Most of Forster’s short stories center around bright young hero/heroines who look like precursors to Ricky Elliot and (more importantly) Lucy Honeychurch for whom there is an in-breaking of some fantastical experience (usually from classical mythology, but it could be a celestial omnibus, or stepping through a hedge into Eden) that is impossible to communicate to their straight-laced, traditional world. The stories are interesting as thought-experiments, but I find them less powerful than his later novels in which contact with others (of a different culture, or class) is the “alien” element that jars the sensitive person out of complacency. In the short stories the protagonists seem unable to reconcile the different worlds and fall back in on themselves, so to speak. In the novels, the protagonists are changed and forced to make new choices that reverberate throughout their social surroundings.
Aspects of the Novel
I greatly enjoyed reading Forster’s 1927 lectures on English literature, now collected under the heading, Aspects of the Novel. Like most of Forster’s writing, the tone is elegant and witty in a way that makes you go back and read sentences again, and it is a marvelously enjoyable read for this alone. Forster has a unique approach – at least one I haven’t seen before – in which he asks his audience to temporarily forget historicity and imagine all the authors of English literature seated at a round table, writing side-by-side at the same time. He then selects and compares unlikely “pairs” (Samuel Richardson and Henry James, H.G. Wells and Charles Dickens, Lawrence Sterne and Virginia Woolf), quoting a paragraph from each to show similarities that apparently transcend period setting. I found Forster’s discussion of the uses of “flat” and “round” characters and his distinction between “story” and “plot” to be interesting. He is also very good at articulating what it is about certain novelists that one senses by gut: why Jane Austen is brilliant, why Dostoevsky’s writing has more depth than George Eliot’s.
One curious piece is his brief discussion of Proust’s work, the final volume of which had yet to be translated and released at the time of the lectures. He mentions that some people expected it would finally, stunningly, tie up all the loose ends and draw together the themes of the previous books, but Forster (correctly) prognosticates “…it will be surprising if we have to revise our opinion of the whole book. The book [as a whole] is chaotic, ill-constructed, it has and will have no external shape; and yet it hangs together because it is stitched internally, because it contains rhythms.”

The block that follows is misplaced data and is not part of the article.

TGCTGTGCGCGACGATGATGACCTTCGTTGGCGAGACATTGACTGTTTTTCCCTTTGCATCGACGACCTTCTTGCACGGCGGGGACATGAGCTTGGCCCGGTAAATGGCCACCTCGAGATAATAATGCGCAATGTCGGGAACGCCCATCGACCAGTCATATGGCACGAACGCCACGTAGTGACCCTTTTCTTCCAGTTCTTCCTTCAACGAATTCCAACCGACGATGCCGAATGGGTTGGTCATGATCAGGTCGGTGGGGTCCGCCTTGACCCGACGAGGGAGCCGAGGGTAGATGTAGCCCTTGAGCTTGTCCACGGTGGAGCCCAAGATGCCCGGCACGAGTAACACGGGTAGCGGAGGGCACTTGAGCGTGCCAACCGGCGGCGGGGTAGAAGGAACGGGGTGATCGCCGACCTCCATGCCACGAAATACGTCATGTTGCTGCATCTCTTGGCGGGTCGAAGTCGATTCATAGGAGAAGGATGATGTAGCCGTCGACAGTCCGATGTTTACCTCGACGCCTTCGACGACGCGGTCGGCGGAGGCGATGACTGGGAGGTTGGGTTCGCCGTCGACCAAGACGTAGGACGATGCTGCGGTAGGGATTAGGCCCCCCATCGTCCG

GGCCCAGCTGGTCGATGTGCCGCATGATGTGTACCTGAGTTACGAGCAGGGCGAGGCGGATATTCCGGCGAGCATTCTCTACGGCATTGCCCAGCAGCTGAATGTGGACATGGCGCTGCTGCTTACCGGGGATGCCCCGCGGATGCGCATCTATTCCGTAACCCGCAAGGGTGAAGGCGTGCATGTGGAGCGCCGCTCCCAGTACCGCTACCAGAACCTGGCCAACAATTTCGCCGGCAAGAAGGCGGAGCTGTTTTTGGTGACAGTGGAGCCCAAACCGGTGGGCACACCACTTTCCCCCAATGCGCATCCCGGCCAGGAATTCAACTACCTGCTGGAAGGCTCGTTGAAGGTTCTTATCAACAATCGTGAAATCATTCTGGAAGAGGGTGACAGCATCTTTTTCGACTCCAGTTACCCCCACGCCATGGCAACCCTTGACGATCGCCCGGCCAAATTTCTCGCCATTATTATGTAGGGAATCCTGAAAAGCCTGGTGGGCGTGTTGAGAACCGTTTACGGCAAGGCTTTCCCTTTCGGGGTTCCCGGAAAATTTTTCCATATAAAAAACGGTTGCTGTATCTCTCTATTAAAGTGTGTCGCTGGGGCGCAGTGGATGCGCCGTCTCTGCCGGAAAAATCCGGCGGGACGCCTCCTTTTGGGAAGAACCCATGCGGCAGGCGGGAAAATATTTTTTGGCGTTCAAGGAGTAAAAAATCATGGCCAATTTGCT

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I recently finished Wendy Moffat’s biography (2011) of E.M. Forster, which was fascinating. Forster strikes me as such a beautiful person, even though he struggled with his repressive background and emerging homosexual identity. Many other people would have been warped by this, but Forster managed to come out somehow as an exceptional gentle, clear-headed, thoughtful person. He was able to translate his own yearnings for authenticity (what Moffat calls “the tug-of-war between propriety and personal freedom”) into Lucy, and Margaret, and, of course, Maurice. He was passionate about connecting with other people, particularly those of a different class or race. Writing to his Muslim Indian friend Masood about World War I, he said, “All one can do in this world of maniacs is to pick up the poor tortured broken people and try to mend them” (Moffat, A Great Unrecorded Life: A New Life of E.M. Forster, p 125).
One of the most fascinating things to me about Forster is that he wrote practically everything he is known for (except Maurice, which was published posthumously due to its content) by the time he was 30, with Passage to India following 14 years later, but he lived into his early 90s, so most of his biography is not, in fact, about his writing, even though he is best known as a writer, which makes for an interesting story. My own sense is that, as Mr. Beebe says, "If Miss Honeychurch ever takes to live as she plays [the piano], it will be very exciting both for us and for her” (A Room with a View, Ch. 3), and that Forster found a way to do just that.